“Do I think the mission overall in Iraq is the correct one, I think without a doubt it is. And I think the Democrats are going to change their minds about it again,” he said, noting that Democratic presidential hopefuls Hillary Rodham Clinton and John Edwards voted for the initial invasion as senators. Edwards has since apologized for his vote, while Clinton argues that she would not have voted for the war resolution if she knew then what she knows now.
“I think they’re going to change their minds. I think the verdict of history is going to be that it was the right decision,” Giuliani said.
He argued that had the United States not invaded Iraq, it would now face two dangerous countries trying to become nuclear powers — Iraq and Iran.
“Suppose Hillary Clinton and John Edwards’ new position was their position back then, that it was a mistake to take him out,” he said, in a reference to Saddam Hussein. “Wouldn’t we be dealing with Saddam Hussein becoming nuclear right now? If Iran was becoming nuclear what would he be doing? Sitting there letting his arch enemy gain nuclear power over him? Or would we now be dealing with two countries seeking to become nuclear powers.”
I don’t want to give him a hard time about a throwaway line but the left isn’t going to give up its paradigm foreign-policy Teachable Moment for anything short of pluperfect Jeffersonian democracy in Iraq. And even then, their line on it would be that it wasn’t worth the blood and treasure, that America can’t afford “these sorts of ‘victories,'” etc. It will, however, be interesting to see what happens next summer if security continues to improve and the casualty trend continues. War support will rebound, not by much but perhaps enough to make premature defeatism a talking point for the GOP; in that case you’ll probably see Hillary take the line that the troops, through their heroism and against all odds, stabilized a country mismanaged to the point of oblivion by Bush and that we should celebrate by coming home instead of pressing our luck. That message would be greeted warmly, I suspect. The GOP would counter with “let’s seize the momentum, the work isn’t done yet,” but after five years of war they’ll still be looking at a timetable.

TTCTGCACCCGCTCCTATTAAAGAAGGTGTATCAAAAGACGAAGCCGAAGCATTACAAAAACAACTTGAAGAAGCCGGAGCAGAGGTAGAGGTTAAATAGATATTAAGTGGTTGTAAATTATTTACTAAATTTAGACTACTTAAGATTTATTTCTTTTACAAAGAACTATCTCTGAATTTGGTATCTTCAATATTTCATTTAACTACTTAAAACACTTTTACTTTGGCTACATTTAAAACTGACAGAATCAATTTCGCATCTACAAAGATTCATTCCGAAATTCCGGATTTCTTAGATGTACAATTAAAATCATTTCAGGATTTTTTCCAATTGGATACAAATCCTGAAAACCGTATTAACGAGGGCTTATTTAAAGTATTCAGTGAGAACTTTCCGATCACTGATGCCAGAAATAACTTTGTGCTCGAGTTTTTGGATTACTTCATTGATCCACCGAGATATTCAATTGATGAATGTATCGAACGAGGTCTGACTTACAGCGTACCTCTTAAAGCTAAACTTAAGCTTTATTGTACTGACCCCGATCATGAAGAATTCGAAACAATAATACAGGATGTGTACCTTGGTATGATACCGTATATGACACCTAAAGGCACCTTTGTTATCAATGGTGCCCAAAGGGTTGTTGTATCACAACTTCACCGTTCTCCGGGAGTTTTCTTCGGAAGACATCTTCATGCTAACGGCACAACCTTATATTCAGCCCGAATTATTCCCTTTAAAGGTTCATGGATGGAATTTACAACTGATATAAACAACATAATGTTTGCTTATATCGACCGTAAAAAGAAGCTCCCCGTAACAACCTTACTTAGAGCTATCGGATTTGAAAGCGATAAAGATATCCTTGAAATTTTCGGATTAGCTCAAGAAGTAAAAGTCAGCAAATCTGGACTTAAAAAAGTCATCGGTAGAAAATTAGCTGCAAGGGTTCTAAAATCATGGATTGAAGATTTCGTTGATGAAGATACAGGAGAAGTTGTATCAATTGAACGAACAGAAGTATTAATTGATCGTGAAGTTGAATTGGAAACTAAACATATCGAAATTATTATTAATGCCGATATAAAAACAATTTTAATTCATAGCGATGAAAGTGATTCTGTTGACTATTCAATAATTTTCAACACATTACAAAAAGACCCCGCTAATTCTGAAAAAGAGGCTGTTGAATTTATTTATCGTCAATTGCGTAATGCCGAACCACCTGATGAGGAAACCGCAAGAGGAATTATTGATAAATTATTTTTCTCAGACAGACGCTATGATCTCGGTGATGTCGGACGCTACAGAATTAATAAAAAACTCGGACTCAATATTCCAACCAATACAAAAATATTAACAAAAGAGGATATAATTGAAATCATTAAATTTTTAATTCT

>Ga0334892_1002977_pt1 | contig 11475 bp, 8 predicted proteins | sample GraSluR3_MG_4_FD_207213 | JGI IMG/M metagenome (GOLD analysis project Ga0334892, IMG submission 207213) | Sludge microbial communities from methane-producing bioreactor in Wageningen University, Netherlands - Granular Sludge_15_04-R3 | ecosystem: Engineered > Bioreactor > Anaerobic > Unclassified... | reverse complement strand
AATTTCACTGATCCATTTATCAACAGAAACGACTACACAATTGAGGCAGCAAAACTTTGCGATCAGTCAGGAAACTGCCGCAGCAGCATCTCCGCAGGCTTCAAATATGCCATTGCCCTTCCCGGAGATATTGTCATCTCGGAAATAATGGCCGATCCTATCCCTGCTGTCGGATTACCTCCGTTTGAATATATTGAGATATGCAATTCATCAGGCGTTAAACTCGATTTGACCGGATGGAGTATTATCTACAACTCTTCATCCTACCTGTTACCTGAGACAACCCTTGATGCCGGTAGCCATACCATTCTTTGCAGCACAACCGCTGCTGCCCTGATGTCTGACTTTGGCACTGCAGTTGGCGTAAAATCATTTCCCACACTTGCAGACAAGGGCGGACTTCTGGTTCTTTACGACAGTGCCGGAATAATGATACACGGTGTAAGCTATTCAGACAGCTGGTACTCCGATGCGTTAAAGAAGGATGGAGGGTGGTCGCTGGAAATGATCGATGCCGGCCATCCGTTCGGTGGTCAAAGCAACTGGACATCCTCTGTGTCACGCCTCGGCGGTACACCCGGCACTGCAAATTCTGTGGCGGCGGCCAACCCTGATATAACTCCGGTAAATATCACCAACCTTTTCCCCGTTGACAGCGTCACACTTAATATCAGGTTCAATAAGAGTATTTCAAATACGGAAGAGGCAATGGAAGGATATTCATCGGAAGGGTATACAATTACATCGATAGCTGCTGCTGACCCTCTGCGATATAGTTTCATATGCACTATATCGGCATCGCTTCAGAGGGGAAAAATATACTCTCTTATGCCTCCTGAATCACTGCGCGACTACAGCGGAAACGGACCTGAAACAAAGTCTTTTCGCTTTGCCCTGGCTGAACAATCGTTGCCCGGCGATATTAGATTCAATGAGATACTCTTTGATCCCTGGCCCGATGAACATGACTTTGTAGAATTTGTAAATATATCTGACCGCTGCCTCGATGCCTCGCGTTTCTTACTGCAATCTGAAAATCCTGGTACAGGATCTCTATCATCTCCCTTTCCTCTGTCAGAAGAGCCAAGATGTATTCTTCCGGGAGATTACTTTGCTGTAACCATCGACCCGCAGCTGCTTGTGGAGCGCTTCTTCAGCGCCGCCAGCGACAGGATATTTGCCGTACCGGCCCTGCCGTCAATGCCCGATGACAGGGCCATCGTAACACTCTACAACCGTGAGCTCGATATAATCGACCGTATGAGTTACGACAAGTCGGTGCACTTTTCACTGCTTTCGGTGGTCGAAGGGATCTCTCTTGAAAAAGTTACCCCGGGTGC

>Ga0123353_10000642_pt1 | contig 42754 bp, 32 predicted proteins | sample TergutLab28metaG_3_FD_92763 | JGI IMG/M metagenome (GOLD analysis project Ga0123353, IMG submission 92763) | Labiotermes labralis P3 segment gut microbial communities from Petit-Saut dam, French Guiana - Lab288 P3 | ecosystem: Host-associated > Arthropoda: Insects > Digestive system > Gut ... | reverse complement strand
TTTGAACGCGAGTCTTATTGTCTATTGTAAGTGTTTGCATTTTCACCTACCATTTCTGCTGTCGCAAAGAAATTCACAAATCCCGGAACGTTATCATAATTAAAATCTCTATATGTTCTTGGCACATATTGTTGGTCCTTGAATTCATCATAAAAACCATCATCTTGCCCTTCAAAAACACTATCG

Rudy’s other point is excellent and one I’ve made myself on this site. You’ve got a madman in Baghdad who’s invaded two of his neighbors and who would have had a nuclear weapon in the 1980s but for the grace of the IAF. Next door, one of those two neighbors is working on nuclear weapons. What do you suppose he’ll do? The lefty counterargument would be that Iran had had a nuke program in the works for years, one which Saddam surely knew about but which evidently didn’t worry him enough to lead him to restart his own program. If he was a threat to nuclearize, why didn’t he? I suppose the counter-counterargument to that is to assume the point and ask which is more stable for the region: a nuclear-armed Iran breathing down the neck of its non-nuclear mortal enemy, with whom it’d been to war once before, or bordered by an Iraq whose security is guaranteed by the United States? And then the counter-counter-counter to that is to take the Ron Paul approach and say who cares about the region? Etc etc.